The Shining is of course based on the novel by Stephen King, a novel that is primarily about King’s struggle with quitting drinking. Kubrick’s interpretation of The Shining is, intentional or not, one of the biggest “fuck you” moments a filmmaker has ever dealt a writer, much in the same that Scott Spencer’s brutally beautiful novel Endless Love has been turned into two awful films targeted at two different genernations of young film-goers.
I don’t think Kubrick was malicious even though he was notoriously hard to work for, even Stephen King will be cursed to his dying day of being asked about the film version of very personal novel so often.
Shelley Duvall, who’d starred in a number of notable films before The Shining (Nashville, The Women, Popeye), barely worked again after The Shining. The infamous sequence of her backing up the stairs with the bat while Jack keeps saying “give me the bat” took dozens of takes, to the point that what we are seeing on screen is Duvall quite literally having a nervous breakdown - no acting was required at that point.
The primary issues with how Kubrick dealt with King’s work and immediately made it his own are obvious to anyone who read the book. In it, Torrance slowly goes mad from sobriety and cabin fever. Jack Nicholson being directed by Kubrick makes Jack appear insane at once, which to the film’s popular effect remains one of the best moments of casting synergy ever devised. Then there’s the flaming yellow Volkswagen, and so on - the meta-jokes are endless.
Although the fascinating but bad documentary about the film, Room 237, points out, when Jack arrives with his family at the Overlook Hotel and is waiting in the lobby to meet the hotel manager, he is casually reading a copy of Playgirl Magazine. There isn’t one moment of Nicholson’s screen-time where Jack Torrance doesn’t appear insane - even as he drives that long winding road (The Road to the Sun, in Glacier National Park, which I’ve driven and thus am compelled to mention) and listens to the idle chit-chat of his wife and son, it’s not dificult to see that the clock on his internal time-bomb is a tick-tick-ticking.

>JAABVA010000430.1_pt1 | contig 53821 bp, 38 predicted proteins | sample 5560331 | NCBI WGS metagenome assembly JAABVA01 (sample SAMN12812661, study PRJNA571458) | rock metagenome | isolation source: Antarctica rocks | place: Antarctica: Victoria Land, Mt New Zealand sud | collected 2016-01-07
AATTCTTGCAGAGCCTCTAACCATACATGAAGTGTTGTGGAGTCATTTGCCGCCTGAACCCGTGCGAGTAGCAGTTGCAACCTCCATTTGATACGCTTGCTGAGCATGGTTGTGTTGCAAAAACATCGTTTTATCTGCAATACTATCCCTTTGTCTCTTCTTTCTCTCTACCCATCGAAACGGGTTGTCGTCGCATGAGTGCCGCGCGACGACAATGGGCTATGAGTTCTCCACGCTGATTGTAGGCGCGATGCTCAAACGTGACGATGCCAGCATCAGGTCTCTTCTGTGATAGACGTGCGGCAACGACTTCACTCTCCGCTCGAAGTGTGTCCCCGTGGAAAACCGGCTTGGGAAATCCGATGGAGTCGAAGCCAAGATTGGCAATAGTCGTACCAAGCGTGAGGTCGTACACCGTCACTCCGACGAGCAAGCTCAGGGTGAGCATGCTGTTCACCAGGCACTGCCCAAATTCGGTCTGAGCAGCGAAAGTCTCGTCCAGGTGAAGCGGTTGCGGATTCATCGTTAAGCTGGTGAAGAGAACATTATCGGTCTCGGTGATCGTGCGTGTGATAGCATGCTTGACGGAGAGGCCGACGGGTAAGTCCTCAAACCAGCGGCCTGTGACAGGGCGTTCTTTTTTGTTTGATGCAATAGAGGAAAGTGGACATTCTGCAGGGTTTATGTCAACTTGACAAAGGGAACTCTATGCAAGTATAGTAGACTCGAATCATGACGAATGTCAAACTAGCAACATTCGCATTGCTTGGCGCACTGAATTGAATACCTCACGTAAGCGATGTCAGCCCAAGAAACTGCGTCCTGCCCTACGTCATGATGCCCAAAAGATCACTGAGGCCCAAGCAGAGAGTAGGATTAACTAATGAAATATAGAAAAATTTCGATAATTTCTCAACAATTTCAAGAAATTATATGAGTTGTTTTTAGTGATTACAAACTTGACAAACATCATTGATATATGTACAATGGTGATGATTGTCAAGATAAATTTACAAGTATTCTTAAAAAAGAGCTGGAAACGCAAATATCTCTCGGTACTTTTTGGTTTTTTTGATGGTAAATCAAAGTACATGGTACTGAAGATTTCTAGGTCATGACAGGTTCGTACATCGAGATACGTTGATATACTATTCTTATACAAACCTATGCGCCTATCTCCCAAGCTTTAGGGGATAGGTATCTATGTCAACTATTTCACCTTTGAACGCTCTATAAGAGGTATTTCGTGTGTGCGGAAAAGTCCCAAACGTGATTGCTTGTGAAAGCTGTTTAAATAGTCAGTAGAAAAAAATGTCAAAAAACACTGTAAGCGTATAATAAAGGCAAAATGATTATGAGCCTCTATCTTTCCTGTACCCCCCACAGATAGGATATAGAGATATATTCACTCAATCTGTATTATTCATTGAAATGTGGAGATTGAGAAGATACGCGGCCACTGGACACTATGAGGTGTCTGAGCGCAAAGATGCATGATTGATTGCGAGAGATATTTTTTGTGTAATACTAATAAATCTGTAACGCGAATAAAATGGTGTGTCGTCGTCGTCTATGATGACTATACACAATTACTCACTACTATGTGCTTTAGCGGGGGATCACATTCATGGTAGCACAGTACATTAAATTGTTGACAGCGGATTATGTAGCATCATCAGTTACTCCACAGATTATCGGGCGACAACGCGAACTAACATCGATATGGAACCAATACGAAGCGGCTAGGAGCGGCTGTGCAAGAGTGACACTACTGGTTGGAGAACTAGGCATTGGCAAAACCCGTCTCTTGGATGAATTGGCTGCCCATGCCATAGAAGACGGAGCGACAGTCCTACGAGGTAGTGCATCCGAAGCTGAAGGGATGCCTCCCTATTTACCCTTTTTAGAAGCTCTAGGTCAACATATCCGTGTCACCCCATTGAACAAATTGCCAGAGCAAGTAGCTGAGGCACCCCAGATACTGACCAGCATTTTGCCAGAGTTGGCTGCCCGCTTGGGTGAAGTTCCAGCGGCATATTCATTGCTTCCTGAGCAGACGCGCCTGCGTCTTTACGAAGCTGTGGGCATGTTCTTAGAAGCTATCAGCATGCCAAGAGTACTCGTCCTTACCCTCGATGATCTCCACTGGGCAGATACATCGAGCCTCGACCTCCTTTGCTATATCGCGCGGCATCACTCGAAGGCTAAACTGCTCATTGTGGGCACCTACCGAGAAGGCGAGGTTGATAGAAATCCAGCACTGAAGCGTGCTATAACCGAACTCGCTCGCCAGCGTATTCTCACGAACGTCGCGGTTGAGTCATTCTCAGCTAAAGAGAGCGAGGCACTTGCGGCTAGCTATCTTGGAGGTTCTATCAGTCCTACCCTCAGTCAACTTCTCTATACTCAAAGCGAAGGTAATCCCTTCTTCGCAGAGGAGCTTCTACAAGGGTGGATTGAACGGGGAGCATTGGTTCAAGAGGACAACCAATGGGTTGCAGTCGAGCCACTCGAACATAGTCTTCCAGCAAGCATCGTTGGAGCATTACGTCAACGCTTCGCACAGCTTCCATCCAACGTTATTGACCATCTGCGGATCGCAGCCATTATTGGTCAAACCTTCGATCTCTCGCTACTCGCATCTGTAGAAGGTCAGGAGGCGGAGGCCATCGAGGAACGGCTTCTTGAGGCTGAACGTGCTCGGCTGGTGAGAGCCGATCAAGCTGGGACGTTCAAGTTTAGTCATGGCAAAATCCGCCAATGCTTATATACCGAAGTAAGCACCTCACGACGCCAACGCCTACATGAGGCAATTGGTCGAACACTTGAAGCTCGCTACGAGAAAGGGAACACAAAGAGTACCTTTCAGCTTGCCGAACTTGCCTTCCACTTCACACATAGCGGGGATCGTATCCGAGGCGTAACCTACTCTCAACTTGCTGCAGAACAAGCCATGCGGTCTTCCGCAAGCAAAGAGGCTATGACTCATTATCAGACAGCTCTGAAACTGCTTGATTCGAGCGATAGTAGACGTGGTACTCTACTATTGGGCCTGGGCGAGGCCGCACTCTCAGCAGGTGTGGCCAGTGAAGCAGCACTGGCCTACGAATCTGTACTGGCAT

The older I get and the more I watch it, the more I debate myself about what it’s about. Madness and alcoholism, sure, but there is also the child abuse Danny suffers at the hands of Jack, which many on the conspiratorial side think is what it’s really about - the more you watch it, the more you realize that although you’d scarcely catch it in one viewing, the visual and verbal references to Jack’s abuse of Danny are numerous, none so creepy as when Jack ande Danny are sitting on the bed. Child abuse, neglect and trauma are a staple of three Kubrick films: The Shining, Lolita and Eyes Wide Shut; madness, of course, drives most of his films.
More pointedly, the younger me thought the story was about Jack’s descent into madness, but the older me realizes it’s Danny’s story about the horrific abuses he suffered under a father who was either drunk or maddeningly sober. Of the more bizarre, less-credible ideas about the film is the inevitable ‘it was all a dream,’ though theories abound whose dream it was. I don’t think it was a dream, but if it was, it was Danny’s nightmare.
Room 237 posits a few out-there but more ambitious theories. It’s about the Holocaust/Nazism, the genocide of American natives, and notoriously, that it’s an elaborate apologia from Kubrick for his directorial role in supposedly staging the footage of the moon landing in July of 1969. The first two are fairly weak, but there is a whole lot of strange evidence for the latter - whether Kubrick was doing it as an in-joke mocking people who for years believed this conspiracy theory or whether it’s actually true is anyone’s guess. It doesn’t really matter to me, but it’s a fun flight of fancy.